General English


  • noun a black deposit of fine particles of carbon which rise in the smoke produced by the burning of material such as coal, wood or oil

Origin & History of “soot”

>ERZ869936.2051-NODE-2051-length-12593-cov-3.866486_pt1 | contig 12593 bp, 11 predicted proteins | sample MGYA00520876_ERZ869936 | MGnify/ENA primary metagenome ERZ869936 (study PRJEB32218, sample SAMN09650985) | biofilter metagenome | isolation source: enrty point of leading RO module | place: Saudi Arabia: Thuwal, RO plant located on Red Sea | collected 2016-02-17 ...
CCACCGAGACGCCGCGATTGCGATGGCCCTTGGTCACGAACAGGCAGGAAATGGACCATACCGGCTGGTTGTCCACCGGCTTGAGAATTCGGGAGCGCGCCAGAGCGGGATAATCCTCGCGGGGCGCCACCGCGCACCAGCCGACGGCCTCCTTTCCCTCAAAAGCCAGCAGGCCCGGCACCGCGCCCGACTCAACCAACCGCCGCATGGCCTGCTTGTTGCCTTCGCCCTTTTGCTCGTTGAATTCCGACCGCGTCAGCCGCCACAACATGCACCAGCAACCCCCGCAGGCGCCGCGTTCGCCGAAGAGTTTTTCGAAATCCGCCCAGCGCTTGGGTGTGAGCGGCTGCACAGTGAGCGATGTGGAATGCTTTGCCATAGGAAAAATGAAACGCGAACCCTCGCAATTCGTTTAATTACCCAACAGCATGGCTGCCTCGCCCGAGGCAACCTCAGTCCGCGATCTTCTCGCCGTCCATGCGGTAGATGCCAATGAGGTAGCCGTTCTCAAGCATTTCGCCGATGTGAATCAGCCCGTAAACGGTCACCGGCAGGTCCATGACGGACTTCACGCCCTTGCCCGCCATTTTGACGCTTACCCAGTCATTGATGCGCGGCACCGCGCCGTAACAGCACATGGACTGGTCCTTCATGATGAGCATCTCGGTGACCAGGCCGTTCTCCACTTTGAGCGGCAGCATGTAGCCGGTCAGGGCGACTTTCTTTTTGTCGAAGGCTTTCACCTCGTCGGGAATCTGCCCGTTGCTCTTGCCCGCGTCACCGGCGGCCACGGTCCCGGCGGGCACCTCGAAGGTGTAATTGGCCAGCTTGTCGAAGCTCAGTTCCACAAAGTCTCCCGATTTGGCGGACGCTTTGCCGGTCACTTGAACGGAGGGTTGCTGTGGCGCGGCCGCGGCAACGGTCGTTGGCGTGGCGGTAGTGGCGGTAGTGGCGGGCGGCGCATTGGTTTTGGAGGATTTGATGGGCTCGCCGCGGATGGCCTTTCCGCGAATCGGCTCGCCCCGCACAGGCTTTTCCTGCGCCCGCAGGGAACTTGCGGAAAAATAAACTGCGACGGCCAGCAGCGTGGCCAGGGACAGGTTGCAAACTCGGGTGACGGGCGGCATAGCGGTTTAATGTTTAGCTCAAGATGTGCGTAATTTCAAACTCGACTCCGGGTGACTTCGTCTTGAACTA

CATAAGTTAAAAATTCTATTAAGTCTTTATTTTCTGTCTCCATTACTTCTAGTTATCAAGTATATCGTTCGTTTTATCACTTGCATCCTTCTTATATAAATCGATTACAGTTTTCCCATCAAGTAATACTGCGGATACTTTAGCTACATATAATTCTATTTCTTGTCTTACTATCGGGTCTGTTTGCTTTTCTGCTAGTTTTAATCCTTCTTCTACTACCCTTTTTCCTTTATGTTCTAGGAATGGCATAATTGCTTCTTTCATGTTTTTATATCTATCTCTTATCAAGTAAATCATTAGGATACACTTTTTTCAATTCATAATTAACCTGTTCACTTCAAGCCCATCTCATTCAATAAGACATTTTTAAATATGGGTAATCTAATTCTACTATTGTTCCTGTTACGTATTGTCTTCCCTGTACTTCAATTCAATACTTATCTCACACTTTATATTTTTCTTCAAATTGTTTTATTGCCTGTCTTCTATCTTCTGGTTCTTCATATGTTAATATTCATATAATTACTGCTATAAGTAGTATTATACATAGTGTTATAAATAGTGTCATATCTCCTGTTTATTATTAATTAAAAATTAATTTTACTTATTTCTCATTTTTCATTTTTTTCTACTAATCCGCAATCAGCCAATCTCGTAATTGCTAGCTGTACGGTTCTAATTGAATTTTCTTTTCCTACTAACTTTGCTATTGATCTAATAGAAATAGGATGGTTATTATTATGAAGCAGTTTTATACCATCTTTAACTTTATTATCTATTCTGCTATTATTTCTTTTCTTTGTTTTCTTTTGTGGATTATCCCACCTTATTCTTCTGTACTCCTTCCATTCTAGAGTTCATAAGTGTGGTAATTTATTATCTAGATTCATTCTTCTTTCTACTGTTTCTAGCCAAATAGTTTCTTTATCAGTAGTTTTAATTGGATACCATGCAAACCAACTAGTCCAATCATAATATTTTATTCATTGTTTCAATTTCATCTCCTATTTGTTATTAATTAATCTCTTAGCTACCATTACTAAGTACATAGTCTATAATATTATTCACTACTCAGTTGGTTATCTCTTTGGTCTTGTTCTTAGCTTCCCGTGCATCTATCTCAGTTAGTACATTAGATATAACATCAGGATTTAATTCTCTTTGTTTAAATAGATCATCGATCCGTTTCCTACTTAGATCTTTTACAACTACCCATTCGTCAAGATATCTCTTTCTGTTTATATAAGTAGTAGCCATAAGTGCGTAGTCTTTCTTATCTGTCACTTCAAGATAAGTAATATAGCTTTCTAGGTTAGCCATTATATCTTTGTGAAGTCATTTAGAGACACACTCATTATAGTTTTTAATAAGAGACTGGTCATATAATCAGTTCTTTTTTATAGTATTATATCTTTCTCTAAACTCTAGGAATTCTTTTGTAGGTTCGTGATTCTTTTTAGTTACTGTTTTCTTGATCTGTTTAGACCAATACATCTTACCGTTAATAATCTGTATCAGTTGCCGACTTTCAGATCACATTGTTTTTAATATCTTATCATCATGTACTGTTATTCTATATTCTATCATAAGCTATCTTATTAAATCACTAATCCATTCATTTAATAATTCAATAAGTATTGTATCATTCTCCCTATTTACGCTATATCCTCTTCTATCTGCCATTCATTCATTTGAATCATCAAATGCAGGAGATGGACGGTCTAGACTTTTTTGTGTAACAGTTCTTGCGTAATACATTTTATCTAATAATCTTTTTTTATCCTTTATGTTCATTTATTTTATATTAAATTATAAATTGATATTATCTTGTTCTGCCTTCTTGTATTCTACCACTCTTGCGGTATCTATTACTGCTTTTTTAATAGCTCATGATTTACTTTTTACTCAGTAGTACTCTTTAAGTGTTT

Soot is etymologically that which ‘sits’ on something – that is, a film which settles on a surface. The word comes from a prehistoric Germanic *sōtam, which was descended from the Indo-European base *sōd-, *sed- ‘sit’ (source also of English settle, sit, etc). By the time it reached English it had become specialized in meaning to the ‘fine black particles produced by burning’.